|Les 20 derniers discours publiés concernant l'air et l'espace!|
|ETnD Conference, EDA Key Note|
Towards a common strategic European Technology non-Dependence:
Distinguished Guests Ladies and Gentlemen,
It’s indeed a great pleasure for me to be here in Budapest to address this distinguished audience.
First, let me congratulate the Hungarian Presidency for organizing this excellent and important conference on European Technology non-Dependence and thank you for hosting this event.
In particular allow me to thank our Hungarian colleagues: Siklósi Peter and Keszthelyi Gyula and their team for their excellent contribution that has made this conference possible.
It seems to me that it has now become a kind of tradition that this exceptional venue, the Stefania Palace, conference center of the Hungarian MoD, should host a succession of important events, lastly on Pooling and Sharing.
So, it seems we have no choice but to continue that tradition and to have a very successful conference.
Hungary has a long history of achievement in Science and Technology and numerous outstanding scientists, including several Nobel Prize winners.
I am very pleased to learn that the representatives from the Hungarian academy of science are also here with us today.
As I am told, on 19 May this year, this renowned academy of science will award the European Inventor Award, honouring outstanding inventors in five categories, namely:
• "Small and Medium Enterprises"
• "Non-European countries" and finally
• "Lifetime achievement".
This is a good news for European innovation.
Now to the topic of our conference - “Towards a common strategic European Technology non-Dependence”.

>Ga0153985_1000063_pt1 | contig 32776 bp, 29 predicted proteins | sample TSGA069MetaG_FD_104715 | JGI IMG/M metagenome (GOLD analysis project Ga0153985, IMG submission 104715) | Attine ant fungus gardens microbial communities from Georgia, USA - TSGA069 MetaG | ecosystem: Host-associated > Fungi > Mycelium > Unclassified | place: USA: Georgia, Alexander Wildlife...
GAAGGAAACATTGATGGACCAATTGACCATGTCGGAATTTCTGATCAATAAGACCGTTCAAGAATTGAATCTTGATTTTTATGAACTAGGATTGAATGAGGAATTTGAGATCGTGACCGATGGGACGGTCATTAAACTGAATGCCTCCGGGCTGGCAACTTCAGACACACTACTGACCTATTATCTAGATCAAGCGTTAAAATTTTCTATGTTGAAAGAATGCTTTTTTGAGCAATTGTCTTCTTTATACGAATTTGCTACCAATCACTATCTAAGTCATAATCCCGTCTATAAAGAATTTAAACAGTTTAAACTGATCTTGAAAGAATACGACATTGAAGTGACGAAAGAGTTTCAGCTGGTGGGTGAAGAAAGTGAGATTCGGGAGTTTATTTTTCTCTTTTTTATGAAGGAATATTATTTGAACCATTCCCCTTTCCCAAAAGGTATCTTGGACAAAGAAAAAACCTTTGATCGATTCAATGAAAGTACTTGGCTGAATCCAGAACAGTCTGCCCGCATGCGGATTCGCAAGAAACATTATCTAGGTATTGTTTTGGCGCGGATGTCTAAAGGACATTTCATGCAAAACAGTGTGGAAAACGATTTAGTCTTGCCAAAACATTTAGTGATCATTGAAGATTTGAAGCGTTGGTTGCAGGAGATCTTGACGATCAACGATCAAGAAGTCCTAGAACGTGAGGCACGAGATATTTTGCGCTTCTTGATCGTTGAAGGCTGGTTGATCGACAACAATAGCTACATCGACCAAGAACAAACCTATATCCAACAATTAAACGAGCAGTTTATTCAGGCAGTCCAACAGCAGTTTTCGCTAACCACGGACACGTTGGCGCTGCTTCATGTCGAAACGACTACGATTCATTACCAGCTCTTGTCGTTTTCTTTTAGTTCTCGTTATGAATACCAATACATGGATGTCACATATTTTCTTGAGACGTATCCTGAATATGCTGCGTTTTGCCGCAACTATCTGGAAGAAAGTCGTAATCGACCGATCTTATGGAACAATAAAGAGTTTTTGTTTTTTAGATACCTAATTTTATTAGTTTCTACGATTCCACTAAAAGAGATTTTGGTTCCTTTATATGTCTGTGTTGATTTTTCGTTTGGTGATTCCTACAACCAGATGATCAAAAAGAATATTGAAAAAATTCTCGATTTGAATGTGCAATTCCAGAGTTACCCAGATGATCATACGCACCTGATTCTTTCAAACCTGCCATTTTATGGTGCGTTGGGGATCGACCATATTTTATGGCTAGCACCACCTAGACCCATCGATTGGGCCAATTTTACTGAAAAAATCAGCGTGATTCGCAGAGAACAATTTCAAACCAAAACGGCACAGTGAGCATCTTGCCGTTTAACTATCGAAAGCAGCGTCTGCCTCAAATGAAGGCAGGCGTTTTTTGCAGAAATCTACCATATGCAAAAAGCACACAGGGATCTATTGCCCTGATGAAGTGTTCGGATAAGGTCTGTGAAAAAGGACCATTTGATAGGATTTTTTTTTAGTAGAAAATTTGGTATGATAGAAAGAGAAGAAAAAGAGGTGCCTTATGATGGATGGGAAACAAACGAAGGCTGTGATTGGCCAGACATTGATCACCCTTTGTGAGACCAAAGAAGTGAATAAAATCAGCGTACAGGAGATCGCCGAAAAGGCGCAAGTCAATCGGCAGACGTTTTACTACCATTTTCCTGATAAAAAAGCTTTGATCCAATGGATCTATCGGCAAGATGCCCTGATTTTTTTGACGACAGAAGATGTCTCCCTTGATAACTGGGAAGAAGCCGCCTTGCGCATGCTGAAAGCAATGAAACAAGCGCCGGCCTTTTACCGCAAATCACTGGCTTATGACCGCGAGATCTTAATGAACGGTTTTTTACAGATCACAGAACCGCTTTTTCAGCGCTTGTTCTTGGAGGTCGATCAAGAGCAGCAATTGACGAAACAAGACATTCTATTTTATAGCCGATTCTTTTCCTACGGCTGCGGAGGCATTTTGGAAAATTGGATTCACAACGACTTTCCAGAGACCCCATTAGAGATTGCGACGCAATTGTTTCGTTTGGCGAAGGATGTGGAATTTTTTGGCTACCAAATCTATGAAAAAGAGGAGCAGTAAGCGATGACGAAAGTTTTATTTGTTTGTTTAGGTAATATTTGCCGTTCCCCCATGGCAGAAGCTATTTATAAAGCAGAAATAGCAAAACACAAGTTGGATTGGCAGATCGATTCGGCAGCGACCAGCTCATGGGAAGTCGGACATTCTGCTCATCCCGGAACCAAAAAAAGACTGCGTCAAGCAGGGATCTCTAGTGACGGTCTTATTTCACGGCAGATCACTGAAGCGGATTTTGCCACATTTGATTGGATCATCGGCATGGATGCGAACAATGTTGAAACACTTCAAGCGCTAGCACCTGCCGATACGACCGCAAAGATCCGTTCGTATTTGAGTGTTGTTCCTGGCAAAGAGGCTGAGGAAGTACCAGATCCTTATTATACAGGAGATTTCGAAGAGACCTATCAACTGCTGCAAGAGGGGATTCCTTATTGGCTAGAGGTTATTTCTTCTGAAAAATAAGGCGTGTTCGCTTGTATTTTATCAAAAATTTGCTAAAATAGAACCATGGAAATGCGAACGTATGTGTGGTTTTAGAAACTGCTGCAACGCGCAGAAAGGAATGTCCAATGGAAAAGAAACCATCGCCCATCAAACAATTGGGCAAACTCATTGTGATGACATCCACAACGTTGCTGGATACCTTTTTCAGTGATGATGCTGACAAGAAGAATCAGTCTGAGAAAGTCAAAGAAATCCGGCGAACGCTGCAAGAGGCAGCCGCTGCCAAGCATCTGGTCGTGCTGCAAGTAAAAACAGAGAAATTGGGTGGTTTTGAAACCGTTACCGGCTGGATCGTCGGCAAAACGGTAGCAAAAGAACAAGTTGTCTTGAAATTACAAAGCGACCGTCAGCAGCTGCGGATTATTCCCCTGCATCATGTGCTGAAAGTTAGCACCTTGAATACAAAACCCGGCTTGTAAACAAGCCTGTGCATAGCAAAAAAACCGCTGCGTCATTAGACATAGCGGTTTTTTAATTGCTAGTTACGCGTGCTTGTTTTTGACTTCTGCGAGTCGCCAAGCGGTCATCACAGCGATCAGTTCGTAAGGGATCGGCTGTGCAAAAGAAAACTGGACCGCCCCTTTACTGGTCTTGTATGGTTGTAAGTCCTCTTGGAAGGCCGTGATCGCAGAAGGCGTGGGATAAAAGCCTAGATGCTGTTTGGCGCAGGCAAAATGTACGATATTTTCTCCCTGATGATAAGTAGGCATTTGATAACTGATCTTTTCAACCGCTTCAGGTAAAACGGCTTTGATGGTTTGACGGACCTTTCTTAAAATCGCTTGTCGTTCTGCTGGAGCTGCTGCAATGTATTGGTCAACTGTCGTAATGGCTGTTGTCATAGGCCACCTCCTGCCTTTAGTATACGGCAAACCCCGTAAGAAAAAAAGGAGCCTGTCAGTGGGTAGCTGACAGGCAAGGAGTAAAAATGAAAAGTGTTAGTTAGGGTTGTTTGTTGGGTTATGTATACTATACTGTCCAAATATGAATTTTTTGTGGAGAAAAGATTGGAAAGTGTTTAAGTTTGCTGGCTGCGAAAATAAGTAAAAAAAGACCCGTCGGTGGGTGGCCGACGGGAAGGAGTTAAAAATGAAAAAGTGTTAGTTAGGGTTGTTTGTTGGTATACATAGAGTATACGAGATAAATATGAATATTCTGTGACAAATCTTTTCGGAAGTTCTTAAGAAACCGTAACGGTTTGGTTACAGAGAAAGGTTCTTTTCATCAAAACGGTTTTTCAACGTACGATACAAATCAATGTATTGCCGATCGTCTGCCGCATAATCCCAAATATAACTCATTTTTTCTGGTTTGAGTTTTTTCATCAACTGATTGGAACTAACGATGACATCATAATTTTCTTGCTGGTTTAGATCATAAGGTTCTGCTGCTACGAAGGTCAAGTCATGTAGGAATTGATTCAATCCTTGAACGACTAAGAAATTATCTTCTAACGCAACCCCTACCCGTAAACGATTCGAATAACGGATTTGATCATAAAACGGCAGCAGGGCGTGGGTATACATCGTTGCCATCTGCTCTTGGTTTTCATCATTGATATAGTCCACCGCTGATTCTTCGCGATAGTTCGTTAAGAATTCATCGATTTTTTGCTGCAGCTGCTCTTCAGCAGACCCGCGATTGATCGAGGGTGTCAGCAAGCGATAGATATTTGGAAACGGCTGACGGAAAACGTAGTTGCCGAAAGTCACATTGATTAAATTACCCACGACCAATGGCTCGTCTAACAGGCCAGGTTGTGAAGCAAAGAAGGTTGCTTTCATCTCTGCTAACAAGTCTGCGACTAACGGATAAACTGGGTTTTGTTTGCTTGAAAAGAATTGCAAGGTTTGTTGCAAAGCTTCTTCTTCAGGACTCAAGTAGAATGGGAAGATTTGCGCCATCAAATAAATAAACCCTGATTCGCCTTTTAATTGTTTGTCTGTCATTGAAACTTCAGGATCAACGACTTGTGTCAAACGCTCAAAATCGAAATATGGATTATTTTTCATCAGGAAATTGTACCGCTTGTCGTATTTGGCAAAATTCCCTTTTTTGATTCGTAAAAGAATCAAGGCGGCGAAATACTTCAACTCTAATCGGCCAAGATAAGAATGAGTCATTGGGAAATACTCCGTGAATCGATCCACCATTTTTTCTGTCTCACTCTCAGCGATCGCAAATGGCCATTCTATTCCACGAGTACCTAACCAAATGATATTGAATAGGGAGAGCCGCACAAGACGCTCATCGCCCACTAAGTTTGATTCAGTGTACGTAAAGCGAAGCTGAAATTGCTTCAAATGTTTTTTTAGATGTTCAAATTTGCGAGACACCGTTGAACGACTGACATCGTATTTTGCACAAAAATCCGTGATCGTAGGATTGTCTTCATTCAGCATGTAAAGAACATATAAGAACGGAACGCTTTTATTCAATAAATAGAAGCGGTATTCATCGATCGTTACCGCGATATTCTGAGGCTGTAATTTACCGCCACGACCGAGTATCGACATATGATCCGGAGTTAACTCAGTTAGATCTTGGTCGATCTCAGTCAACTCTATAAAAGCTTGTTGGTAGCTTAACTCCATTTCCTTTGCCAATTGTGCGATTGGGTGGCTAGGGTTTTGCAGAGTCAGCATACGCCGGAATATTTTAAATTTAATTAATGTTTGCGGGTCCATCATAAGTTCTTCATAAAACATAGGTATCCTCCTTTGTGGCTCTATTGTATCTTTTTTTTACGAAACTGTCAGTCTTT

It seems obvious that Technology non-Dependence is critical for the development and production of world class defence systems, meeting the most demanding capability requirements of our forces.
We should remember, however, that it is equally vital to the global competitiveness of the European Defence Industry and to our export autonomy.
While some European nations strive independently to achieve Technology non-Dependence in dedicated technology areas, we still lack a clear vision for Technology non-Dependence on a European level.
In practice, Technology non-Dependence is rarely fully achieved, except perhaps for a limited number of very critical sectors in some countries.
To achieve non-Dependence one needs a vision, an ambitious plan, substantial funding and strong determination.
The US and Japan are excellent examples of countries that meet these preconditions, demonstrating that Technology non- Dependence can be realized in critical areas. It is maybe worth mentioning the cases of China and Russia in this respect. Some examples can also be found in Europe in specific areas like civil aerospace and the automotive industry.
As we all know, the Defence sector has its specificities, in particular relating to national security. Having access to critical technologies and having reliable supply chains is a must.
The dependence on technologies from outside Europe could limit the availability of some capabilities for Europe. In the current financial situation, a common European approach seems to be a reasonable step forward.